Wednesday, May 28, 2014


If you look for perfection, you'll never be content.

-Tolstoy, Anna Karenina 

I currently have no teaching responsibilities.  Well, to clarify, I have no teaching responsibilities for which I receive a paycheck.  The absence of a schedule & deadlines & rooms full of students who expect me to pull myself together a few hours a week & impart knowledge is, oddly enough, stressing me out a little.

I feel antsy, & this blog is an attempt to work through my feelings by pinpointing their origin, & then assessing what I can realistically do to reduce the stress that I know I bring on myself.  Talking it all out with myself is so much cheaper than therapy, & like all worthwhile endeavors, it can be done while wearing pajamas.

I've thought about it, & what I've discovered is that since I have no adjunct responsibilities at the moment, I feel I should be able to accomplish all manner of other tasks, & yet, the items on the elusive to-do list in my head often remain unchecked, which leads to the aforementioned stress.  I am trying to lower my expectations of myself.  Noble of me, I know.  So we move forward with a list of the sources of the angst.

I want to read & I want to write; I want to spend copious amounts of time engaged in these activities.  I don't know if I am experiencing some sort of mid-life literary crisis, but I wish I'd been this interested in reading & writing when I was a twenty year old English major.  If only my 8am literature classes had been listed as "Book Club" on the schedule of classes.  The reality is that until everyone in my home can eat, use the toilet, & manage diabetes with only minimal supervision from me, I don't have ample time to do anything, & when time presents itself, it is almost always late at night when I probably should go to sleep (but I usually don't, because the house is so still & so quiet, & it's just too tempting to make decaf & read).

In addition to a lack of time to read, deciding what to read when is currently vexing me (I know, I know, my life is so hard).  The June book club selection is A Farewell to Arms (squeeeee!).  I am going to reread it, but am debating putting off the reread until I've read John Green's The Fault in Our Stars before the film is released on June 6.  I've waffled on reading this book for some time now (if you've read it & have thoughts on its merit, please, do share).  I don't know if I want to immerse myself in a world inhabited by two young kids who have cancer.  However, I am curious about the movie.  I want to see the movie if for no other reason than to wake up one hot Saturday morning in June & flee the house, telling Trey I am going to the movies & wishing him good luck as I jet away toward Tinseltown.

I also have a desire to read Anna Karenina.  I think this desire has arisen because at the last two book club meetings, this book has come up in discussions.  I've never read it, & everyone knows the best time to pick up a Tolstoy novel is when you have two young kids who totally depend on you for every last little thing.  Also in the queue is Ron Rash's Serena, which I want to read before the film, starring Bradley Cooper & Jennifer Lawrence (YAY!), is released in December.  Further compounding my reading dilemma is a text I got from a friend who is an avid reader, & whose book suggestions are always stellar, about a book titled The Bronze Horseman she recently finished & loved.  It is historical fiction, & you know how that stresses me out (is this part history?  is it fiction? ahhhh!), so I am trying to not pick up this book . . . yet.  I think I am going to read The Fault in Our Stars, sit through the movie & cry & eat popcorn all by myself, & then reread A Farewell to Arms before the book club convenes.  June is shaping up to be a rather melancholy month for me reading-wise, but I am completely okay with that.  I like books that make me ache just a little (maybe I'll talk myself through that one in another blog post).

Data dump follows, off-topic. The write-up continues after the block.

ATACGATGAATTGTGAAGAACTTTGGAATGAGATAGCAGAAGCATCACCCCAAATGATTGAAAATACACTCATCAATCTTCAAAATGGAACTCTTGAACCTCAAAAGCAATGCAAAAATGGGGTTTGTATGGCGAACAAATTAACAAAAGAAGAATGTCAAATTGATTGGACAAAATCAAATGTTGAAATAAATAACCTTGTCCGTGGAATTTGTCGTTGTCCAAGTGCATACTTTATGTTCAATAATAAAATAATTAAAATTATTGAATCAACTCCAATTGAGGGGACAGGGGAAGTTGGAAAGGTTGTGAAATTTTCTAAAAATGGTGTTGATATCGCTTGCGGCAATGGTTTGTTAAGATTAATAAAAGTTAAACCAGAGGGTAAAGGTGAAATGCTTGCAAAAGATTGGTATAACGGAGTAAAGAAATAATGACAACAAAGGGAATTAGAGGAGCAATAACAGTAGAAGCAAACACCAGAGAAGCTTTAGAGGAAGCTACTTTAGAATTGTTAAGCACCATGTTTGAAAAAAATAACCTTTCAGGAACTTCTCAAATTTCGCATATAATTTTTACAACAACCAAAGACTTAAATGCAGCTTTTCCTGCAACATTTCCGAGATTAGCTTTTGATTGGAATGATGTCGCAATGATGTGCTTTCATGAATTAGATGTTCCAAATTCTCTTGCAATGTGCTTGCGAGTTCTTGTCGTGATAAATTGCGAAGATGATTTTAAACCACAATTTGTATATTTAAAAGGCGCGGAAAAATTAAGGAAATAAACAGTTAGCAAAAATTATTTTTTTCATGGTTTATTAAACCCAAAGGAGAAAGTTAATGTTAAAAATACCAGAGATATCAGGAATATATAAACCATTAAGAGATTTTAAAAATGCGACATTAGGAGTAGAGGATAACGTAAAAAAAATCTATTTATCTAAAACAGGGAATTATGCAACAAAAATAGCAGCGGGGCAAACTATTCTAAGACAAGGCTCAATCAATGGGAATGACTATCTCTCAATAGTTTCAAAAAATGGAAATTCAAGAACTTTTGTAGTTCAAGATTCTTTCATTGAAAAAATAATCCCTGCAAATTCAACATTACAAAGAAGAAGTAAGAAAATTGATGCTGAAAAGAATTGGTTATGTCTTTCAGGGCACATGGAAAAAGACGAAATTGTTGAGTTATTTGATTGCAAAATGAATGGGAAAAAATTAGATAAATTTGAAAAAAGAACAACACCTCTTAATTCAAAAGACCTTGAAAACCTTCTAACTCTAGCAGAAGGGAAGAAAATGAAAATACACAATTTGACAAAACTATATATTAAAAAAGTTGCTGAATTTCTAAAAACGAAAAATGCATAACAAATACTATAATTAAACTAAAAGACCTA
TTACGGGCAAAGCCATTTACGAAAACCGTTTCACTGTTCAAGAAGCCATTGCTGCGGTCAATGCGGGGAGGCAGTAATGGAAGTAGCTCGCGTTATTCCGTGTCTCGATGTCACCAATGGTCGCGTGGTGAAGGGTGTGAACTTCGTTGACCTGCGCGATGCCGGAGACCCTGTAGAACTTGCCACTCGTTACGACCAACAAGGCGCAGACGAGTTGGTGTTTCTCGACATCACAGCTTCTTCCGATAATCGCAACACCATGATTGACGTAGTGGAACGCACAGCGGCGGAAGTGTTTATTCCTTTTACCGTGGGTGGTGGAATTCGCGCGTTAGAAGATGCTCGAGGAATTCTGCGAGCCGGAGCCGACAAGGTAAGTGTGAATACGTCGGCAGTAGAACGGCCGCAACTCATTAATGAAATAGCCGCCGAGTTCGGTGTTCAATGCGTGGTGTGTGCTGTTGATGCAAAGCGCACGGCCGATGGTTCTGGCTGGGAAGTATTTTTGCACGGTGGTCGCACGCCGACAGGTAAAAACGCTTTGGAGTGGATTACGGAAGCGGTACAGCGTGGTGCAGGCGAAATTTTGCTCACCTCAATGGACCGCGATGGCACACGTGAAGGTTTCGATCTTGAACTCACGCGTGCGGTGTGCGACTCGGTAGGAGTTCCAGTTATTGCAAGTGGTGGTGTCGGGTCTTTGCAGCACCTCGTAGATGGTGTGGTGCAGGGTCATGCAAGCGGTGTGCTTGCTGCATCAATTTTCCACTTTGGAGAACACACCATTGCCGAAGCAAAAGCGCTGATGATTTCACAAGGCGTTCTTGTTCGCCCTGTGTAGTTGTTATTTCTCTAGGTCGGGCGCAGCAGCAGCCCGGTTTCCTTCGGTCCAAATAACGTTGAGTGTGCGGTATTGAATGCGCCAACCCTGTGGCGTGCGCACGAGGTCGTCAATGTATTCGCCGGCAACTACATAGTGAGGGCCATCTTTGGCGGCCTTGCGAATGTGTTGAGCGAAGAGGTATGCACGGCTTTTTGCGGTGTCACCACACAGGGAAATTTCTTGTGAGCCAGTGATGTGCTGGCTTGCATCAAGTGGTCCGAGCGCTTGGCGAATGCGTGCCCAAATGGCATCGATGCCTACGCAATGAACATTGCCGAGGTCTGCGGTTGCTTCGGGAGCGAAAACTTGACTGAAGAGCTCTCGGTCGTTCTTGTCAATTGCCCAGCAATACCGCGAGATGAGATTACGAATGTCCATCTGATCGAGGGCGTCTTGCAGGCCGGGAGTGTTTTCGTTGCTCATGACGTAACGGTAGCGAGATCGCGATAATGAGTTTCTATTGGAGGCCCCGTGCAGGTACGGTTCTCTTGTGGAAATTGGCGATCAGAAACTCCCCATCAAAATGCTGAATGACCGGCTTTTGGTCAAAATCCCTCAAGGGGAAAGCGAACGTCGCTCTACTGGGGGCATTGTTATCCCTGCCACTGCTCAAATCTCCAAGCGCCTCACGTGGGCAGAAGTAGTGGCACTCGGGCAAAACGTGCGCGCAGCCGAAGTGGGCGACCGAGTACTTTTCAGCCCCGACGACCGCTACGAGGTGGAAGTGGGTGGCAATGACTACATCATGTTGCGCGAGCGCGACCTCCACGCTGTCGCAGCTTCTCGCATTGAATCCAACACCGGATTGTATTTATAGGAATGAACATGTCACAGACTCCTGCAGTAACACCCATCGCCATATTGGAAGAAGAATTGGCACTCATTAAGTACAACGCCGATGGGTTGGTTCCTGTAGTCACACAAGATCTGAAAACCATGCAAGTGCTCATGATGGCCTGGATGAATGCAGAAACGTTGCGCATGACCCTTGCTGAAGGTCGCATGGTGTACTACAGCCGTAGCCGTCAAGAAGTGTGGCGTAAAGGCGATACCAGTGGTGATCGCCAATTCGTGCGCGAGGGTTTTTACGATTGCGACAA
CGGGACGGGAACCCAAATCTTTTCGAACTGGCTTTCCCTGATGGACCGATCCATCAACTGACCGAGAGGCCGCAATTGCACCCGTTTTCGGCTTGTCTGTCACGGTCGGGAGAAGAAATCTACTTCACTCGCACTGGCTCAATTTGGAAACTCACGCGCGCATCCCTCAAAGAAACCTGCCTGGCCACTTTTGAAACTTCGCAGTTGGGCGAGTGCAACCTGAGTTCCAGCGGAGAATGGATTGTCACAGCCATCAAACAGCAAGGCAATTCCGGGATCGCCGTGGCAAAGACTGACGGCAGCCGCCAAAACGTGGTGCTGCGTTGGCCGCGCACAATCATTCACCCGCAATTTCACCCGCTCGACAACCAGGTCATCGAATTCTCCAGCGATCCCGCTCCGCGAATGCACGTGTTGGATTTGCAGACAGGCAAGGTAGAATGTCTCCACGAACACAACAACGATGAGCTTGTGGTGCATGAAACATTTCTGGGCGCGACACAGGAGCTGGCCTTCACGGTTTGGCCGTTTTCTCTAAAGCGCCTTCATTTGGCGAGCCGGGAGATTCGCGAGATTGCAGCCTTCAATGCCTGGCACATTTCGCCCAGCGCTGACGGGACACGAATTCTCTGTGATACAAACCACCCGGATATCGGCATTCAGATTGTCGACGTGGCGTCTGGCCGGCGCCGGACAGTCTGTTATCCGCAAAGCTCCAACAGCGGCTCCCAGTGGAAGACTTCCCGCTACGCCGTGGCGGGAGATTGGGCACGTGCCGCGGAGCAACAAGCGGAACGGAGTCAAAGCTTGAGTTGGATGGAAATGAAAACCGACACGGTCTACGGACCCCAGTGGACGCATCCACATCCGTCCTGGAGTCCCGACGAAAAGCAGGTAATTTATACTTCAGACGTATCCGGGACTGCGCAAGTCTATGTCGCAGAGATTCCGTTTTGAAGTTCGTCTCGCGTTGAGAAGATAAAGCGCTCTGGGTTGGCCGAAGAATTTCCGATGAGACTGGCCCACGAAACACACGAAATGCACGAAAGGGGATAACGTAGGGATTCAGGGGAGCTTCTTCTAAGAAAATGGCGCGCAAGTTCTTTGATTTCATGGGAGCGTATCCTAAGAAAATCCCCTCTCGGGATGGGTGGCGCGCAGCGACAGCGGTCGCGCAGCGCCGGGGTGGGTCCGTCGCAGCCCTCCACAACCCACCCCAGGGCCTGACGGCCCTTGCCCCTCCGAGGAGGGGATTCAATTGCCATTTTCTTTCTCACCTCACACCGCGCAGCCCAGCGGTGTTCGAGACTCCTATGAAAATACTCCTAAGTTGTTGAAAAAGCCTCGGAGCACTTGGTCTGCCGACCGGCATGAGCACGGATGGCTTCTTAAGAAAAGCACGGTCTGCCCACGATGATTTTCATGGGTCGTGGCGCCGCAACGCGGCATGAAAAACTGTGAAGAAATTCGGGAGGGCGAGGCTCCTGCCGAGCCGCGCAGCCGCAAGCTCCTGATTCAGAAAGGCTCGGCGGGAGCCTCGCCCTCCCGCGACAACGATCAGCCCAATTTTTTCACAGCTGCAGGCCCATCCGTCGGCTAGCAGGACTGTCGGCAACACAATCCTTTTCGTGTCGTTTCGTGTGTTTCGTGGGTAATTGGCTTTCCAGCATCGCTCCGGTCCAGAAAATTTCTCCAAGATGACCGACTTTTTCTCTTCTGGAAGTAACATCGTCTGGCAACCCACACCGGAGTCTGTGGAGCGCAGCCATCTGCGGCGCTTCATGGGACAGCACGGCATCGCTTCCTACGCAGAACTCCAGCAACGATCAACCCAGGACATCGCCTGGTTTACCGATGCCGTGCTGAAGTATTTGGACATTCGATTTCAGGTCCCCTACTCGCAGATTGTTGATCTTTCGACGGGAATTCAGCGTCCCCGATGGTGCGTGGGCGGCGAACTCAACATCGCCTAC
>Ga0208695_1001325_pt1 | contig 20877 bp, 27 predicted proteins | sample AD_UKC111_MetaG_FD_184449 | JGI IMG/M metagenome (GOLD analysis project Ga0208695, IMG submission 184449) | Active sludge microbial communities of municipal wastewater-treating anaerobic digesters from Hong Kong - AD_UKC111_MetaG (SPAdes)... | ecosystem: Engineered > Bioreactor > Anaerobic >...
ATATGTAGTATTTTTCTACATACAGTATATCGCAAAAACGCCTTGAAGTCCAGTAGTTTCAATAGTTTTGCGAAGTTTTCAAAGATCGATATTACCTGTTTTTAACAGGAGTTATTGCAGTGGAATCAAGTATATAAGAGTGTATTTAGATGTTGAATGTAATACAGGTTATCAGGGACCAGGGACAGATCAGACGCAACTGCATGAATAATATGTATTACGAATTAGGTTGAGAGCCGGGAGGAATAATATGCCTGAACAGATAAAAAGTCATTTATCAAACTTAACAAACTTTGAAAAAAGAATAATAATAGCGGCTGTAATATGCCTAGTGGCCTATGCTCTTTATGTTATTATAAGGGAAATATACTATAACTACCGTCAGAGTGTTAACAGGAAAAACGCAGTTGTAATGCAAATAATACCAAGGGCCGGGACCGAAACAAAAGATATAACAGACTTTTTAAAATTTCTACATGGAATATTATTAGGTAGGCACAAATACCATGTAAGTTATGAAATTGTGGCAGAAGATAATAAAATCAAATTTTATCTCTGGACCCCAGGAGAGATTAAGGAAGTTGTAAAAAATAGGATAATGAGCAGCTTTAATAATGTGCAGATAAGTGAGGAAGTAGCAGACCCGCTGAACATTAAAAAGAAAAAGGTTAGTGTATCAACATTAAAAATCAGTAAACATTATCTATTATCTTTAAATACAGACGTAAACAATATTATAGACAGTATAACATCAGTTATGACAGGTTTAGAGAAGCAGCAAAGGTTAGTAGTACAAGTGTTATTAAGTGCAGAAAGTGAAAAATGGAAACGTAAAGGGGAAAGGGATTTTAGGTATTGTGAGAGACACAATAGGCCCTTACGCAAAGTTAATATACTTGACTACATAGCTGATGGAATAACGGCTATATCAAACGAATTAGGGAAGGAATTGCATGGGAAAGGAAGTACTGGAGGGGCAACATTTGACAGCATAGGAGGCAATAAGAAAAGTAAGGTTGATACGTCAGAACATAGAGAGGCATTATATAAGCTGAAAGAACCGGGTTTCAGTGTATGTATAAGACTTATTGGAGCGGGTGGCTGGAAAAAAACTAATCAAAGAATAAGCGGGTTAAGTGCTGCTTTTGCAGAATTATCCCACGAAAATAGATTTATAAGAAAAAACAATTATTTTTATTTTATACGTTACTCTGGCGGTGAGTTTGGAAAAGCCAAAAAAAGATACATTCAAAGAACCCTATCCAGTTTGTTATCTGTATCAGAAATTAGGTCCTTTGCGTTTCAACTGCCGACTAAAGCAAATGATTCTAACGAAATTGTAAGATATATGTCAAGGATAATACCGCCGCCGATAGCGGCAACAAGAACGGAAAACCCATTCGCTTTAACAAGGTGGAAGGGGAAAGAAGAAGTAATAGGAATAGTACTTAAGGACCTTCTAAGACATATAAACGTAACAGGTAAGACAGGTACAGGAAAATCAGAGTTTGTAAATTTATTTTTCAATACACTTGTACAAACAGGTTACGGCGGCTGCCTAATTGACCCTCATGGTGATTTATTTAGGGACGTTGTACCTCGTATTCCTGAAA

I want to write another book.  It is SO THERE in my head; on the page, I am 8,000 words deep.  Anyone with any publishing knowledge would tell me to worry first with publishing the first book, because after all, there is no point in writing a sequel if the first book isn't published . . . unless of course you just want to write the second book because it would help you sleep better at night, regardless of whether or not anything you write is ever published.  If I ever manage a sequel, & the road to traditional publication for the first book leads where I expect (nowhere), I think I will likely self-publish both books as eBooks through amazon, which, upon doing minimal research, I've learned is much simpler than I thought.

Moving past my literary frustrations, I want to lose twenty pounds; I would not cry if I lost thirty.  This is nothing new, & if you recall was one of my stated goals after Henry was born (which, if you're watching the calendar, was almost a year ago).  I did begin exercising when Henry was still very small, but then mastitis got me, an absolutely horrific experience you can read about here, & then I was learning to balance teaching with two small kids at home, & then it was Christmas, & then the big boom was lowered in January when Reagan was diagnosed, so here I sit, typing away, weighing about what I did after Henry was born.  Despite a lack of exercise & a year spent eating basically whatever I wanted, I haven't gained weight, likely because I never sit down when the sun is up, but I haven't lost any weight either.  Oddly enough, Trey is inspiring my weight loss goals.  After me harping on him for five years, he has quit drinking Diet Coke & is cleaning up his diet overall.  He is making himself fruit smoothies in the morning using the Almond milk I buy for Reagan; this is a huge step for a man who usually puts nothing but Diet Coke in his stomach before noon, save the occasional Chick-fil-A chicken biscuit.

Again, as with the reading & writing, it is not a lack of desire to exercise, but a lack of time to do so that is often the culprit standing between me & adequate exercise.  I am figuring it out, sort of.  If nothing else, I go outside, sometimes after dark, & lap the medians on our street for a bit, or I run up & down the stairs in our house a few times (which totally confuses Sophie, our tiny dog who follows me all over the house all day long hoping she can claim my lap for just a few minutes).  Here's the kicker: I have actually done some running.  Understand that I am not a runner; there are few activities I despise more.  For two reasons, I've decided I have to run (some) if I am to see any weight loss results.  First, I am not twenty, & I think I am going to have to shock my body in order for it to get the message that we're attempting to shed a few pounds.  Second, running is faster than walking (at least in theory . . . perhaps not the way I do it) & again, time, time, time.